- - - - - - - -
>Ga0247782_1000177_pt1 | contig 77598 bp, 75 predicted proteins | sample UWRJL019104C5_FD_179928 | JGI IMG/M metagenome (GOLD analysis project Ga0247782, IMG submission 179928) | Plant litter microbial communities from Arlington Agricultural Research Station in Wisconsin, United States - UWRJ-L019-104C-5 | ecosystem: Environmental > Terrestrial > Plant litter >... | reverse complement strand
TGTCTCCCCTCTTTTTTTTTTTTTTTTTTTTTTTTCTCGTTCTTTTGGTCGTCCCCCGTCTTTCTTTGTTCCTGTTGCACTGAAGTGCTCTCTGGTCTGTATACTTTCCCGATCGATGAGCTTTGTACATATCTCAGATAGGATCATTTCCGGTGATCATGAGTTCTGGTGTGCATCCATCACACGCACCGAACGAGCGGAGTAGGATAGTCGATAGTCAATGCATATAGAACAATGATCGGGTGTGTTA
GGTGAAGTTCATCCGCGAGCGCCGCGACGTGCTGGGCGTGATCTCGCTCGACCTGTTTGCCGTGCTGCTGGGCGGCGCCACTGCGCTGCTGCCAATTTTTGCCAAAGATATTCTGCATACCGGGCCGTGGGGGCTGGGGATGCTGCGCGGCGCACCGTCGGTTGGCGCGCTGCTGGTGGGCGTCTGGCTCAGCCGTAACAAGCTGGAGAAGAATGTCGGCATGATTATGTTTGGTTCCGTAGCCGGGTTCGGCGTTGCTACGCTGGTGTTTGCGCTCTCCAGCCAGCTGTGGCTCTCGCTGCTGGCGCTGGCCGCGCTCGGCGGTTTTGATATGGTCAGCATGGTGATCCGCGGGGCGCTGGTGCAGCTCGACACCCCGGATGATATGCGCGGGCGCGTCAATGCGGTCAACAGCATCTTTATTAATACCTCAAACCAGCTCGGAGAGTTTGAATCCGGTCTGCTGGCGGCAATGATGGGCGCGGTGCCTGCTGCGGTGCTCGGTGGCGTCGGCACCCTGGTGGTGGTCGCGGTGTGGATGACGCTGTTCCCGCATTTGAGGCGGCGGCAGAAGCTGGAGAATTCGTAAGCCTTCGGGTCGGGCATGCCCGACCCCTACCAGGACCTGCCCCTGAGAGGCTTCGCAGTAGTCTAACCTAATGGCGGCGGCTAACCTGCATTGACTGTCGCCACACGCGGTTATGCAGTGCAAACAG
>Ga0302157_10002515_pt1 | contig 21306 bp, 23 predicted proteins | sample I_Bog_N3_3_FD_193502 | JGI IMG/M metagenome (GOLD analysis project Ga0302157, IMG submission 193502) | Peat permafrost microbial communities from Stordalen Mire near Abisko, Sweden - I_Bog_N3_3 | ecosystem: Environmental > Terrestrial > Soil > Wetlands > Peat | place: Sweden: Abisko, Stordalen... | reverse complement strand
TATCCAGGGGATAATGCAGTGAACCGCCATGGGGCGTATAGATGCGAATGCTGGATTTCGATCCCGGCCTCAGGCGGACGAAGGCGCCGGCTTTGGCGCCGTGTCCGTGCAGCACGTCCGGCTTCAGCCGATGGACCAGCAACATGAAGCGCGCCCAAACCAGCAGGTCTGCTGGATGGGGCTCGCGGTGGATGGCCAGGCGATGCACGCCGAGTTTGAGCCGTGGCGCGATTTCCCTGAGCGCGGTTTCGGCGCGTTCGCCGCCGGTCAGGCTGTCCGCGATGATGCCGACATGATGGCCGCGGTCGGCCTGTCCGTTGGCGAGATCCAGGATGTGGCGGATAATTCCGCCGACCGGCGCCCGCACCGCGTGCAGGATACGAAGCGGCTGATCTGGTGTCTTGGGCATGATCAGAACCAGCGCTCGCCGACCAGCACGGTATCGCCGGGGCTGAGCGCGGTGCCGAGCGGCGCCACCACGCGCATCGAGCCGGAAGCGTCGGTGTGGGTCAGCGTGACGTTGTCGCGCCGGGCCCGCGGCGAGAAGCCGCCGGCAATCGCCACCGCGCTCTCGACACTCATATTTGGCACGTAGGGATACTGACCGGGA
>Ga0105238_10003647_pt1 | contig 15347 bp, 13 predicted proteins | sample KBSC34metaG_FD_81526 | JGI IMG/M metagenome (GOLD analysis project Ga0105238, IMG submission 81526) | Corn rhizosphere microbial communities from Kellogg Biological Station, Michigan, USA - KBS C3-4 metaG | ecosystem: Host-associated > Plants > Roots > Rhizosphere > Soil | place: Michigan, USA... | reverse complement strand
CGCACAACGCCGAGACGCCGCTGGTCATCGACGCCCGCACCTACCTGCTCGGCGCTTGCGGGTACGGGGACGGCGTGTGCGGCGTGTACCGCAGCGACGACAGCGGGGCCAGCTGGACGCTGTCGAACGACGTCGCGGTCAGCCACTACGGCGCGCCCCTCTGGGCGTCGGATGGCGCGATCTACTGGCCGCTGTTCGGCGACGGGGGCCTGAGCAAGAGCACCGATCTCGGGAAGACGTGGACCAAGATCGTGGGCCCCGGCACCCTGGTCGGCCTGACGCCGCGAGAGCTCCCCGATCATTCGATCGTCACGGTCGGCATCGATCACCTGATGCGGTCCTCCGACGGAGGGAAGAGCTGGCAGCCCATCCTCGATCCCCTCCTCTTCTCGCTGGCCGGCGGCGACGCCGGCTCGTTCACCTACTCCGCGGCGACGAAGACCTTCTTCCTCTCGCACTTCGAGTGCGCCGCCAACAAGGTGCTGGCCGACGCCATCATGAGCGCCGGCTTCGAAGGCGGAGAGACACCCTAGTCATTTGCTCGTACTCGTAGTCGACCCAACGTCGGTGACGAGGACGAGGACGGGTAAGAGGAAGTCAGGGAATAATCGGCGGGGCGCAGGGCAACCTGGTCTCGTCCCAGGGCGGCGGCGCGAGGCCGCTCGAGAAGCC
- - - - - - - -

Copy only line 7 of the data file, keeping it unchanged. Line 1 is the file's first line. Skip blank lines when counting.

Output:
CGCACAACGCCGAGACGCCGCTGGTCATCGACGCCCGCACCTACCTGCTCGGCGCTTGCGGGTACGGGGACGGCGTGTGCGGCGTGTACCGCAGCGACGACAGCGGGGCCAGCTGGACGCTGTCGAACGACGTCGCGGTCAGCCACTACGGCGCGCCCCTCTGGGCGTCGGATGGCGCGATCTACTGGCCGCTGTTCGGCGACGGGGGCCTGAGCAAGAGCACCGATCTCGGGAAGACGTGGACCAAGATCGTGGGCCCCGGCACCCTGGTCGGCCTGACGCCGCGAGAGCTCCCCGATCATTCGATCGTCACGGTCGGCATCGATCACCTGATGCGGTCCTCCGACGGAGGGAAGAGCTGGCAGCCCATCCTCGATCCCCTCCTCTTCTCGCTGGCCGGCGGCGACGCCGGCTCGTTCACCTACTCCGCGGCGACGAAGACCTTCTTCCTCTCGCACTTCGAGTGCGCCGCCAACAAGGTGCTGGCCGACGCCATCATGAGCGCCGGCTTCGAAGGCGGAGAGACACCCTAGTCATTTGCTCGTACTCGTAGTCGACCCAACGTCGGTGACGAGGACGAGGACGGGTAAGAGGAAGTCAGGGAATAATCGGCGGGGCGCAGGGCAACCTGGTCTCGTCCCAGGGCGGCGGCGCGAGGCCGCTCGAGAAGCC